Along the inner offices of Mayor Marion Barry's top-floor complex at the District Building, most staff members are known by the signs outside their doors.

At one door, Tina Smith, a longtime aide to the mayor, is identified as the director of special services. Dwight S. Cropp is secretary of the District of Columbia, acting. Next to Sallie Melendez, the title line is blank.

The blank spot represents one of what many Barry aides say are several personnel problems or staff arrangements that are hurting morale among the mayor's closest aides. The problems raise questions about Barry's use of his staff, what he pays them and how his personnel practices may hurt him publicly, the aides say.

According to officials, two men -- Clifton B. Smith Jr., a city ombudsman, and David E. Rivers -- are each being paid the maximum salary of $69,556 for the position of secretary of the District, but neither holds that job.

Audrey Rowe, a former commissioner of social services in the Department of Human Services, now works for the mayor as a special assistant for human resources, where she is credited with doing substantive work, but her salary of $69,556 is paid out of the budget for the human services agency, officials said. Rowe is one of 14 aides who work for the mayor but are paid indirectly by another agency.

Barry administration officials, though, say it was the unexpected hiring of Melendez, a former public relations specialist from Oakland who joined Barry's staff Oct. 1, that has heightened concerns about Barry's personnel decisions and caused a slump in morale.

Melendez is being paid $63,185 -- substantially more than many longtime, experienced aides to the mayor -- although she has not yet been assigned regular duties. Government sources said several officials have questioned Melendez's qualifications.

Melendez declined to comment yesterday and referred questions to Barry.

Asked about Melendez yesterday, Barry, in an extensive telephone interview, said, "She's a good brain, she's a good team player and knows how to get the job done. I just finished having lunch with her to give her some ideas on arts and humanities because Effi's {the mayor's wife} interested in that."

Barry said he will announce at a Cabinet meeting today that Melendez, one of six special assistants, will be assigned as the mayor's liaison to about a dozen offices and agencies, including arts and humanities, employment services, cable television, the Washington Convention Center, communications, the mayor's press secretary and business and economic development.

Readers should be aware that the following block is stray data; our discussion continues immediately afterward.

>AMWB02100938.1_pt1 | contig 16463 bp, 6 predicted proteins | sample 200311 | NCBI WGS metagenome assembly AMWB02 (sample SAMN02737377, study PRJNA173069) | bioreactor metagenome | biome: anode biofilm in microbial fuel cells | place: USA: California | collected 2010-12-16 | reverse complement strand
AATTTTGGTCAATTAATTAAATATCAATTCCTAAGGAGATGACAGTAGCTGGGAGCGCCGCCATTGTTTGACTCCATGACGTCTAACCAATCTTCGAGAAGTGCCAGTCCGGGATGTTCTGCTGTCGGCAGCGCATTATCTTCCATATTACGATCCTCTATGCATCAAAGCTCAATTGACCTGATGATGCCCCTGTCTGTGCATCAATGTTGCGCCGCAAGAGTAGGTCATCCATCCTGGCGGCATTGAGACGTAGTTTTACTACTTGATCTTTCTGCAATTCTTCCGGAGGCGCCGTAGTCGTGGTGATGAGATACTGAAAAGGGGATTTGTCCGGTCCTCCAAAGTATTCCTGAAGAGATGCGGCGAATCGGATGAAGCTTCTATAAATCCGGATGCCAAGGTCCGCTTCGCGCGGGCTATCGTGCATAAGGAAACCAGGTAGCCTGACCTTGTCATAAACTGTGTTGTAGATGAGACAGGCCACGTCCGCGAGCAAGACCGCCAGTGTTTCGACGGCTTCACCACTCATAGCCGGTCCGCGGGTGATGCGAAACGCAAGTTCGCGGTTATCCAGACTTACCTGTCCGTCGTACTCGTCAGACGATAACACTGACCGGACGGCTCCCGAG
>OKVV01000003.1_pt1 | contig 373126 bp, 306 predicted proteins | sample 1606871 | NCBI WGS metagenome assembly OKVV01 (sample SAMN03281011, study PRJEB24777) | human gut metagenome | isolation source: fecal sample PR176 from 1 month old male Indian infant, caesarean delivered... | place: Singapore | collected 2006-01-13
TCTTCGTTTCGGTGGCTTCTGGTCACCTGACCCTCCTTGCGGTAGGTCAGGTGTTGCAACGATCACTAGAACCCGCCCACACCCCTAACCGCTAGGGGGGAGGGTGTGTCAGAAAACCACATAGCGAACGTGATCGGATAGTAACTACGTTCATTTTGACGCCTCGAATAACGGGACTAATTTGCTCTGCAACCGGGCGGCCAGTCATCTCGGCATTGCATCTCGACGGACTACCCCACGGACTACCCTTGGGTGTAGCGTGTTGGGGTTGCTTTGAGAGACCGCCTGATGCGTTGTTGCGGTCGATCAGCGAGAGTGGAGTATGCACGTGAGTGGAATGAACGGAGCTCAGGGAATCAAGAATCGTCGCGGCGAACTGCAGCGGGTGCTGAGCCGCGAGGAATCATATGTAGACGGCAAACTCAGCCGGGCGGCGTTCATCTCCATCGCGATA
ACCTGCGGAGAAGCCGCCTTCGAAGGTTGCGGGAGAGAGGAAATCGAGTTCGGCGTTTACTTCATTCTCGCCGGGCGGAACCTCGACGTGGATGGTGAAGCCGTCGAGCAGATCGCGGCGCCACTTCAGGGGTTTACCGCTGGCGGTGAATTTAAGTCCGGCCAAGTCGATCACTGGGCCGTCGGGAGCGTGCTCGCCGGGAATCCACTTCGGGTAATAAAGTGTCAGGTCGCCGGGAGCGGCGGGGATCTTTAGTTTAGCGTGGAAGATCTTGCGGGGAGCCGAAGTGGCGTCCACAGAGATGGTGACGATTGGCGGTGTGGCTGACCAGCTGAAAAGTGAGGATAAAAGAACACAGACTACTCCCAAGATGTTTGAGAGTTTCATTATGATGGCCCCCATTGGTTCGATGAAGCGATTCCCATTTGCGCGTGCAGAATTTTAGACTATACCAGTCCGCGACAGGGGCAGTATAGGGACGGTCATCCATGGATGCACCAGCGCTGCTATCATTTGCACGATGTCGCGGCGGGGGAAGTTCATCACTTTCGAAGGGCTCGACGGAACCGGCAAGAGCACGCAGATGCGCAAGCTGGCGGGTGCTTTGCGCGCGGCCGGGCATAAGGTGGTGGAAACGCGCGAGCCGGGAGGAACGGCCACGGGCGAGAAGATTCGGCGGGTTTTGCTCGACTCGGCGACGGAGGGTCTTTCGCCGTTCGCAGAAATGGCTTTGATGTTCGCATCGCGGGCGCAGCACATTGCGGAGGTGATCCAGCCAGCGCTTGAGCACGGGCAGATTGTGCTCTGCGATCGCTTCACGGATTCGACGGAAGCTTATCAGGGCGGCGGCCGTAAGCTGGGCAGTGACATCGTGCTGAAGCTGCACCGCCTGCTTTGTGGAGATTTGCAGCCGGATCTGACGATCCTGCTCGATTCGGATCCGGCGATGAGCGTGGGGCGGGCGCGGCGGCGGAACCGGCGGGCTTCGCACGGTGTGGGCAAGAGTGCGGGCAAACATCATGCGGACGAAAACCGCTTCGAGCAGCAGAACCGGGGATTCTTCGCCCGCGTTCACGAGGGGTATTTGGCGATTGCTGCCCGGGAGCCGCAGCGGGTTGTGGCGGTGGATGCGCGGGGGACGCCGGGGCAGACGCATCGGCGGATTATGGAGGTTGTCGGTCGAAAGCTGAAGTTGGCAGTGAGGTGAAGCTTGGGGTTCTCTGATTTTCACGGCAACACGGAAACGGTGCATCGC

Barry said Melendez, who previously worked for the mayor of Oakland and a private development firm there, "came highly recommended" from several people in Oakland, including city council member Leo Bazile, a longtime friend of Barry's.

Barry said he was angry that any officials in his administration would speak about his staff without identifying themselves. "Those people who won't give their names don't represent my point of view and they shouldn't be working for me," he said. "I don't believe they exist in my administration."

It is the second time in two months that members of Barry's staff have questioned his handling of his office.

In mid-September, aides who declined to be identified complained that Barry was not paying attention to his job. In recent weeks, however, the mayor has gotten back on track, they say, and has focused on a variety of initiatives to show he is working harder. The personnel question, one official said, could undermine the positive work Barry has done.

Barry, who has a number of political friends on the West Coast, said he hired Melendez, whom he has known for three to four years, after interviewing a half dozen people for one of two open positions on the mayor's staff.

One official familiar with Barry's hiring practices praised the recent hiring of Phil Watson, a longtime Washingtonian who is paid $47,397 as special assistant for financial affairs, but said the mayor and key staff members were "trying to develop a job for {Melendez} now that she is on the payroll."

Barry late yesterday told two deputy mayors -- Carol B. Thompson and Thomas M. Downs -- to call The Washington Post to say they support Melendez.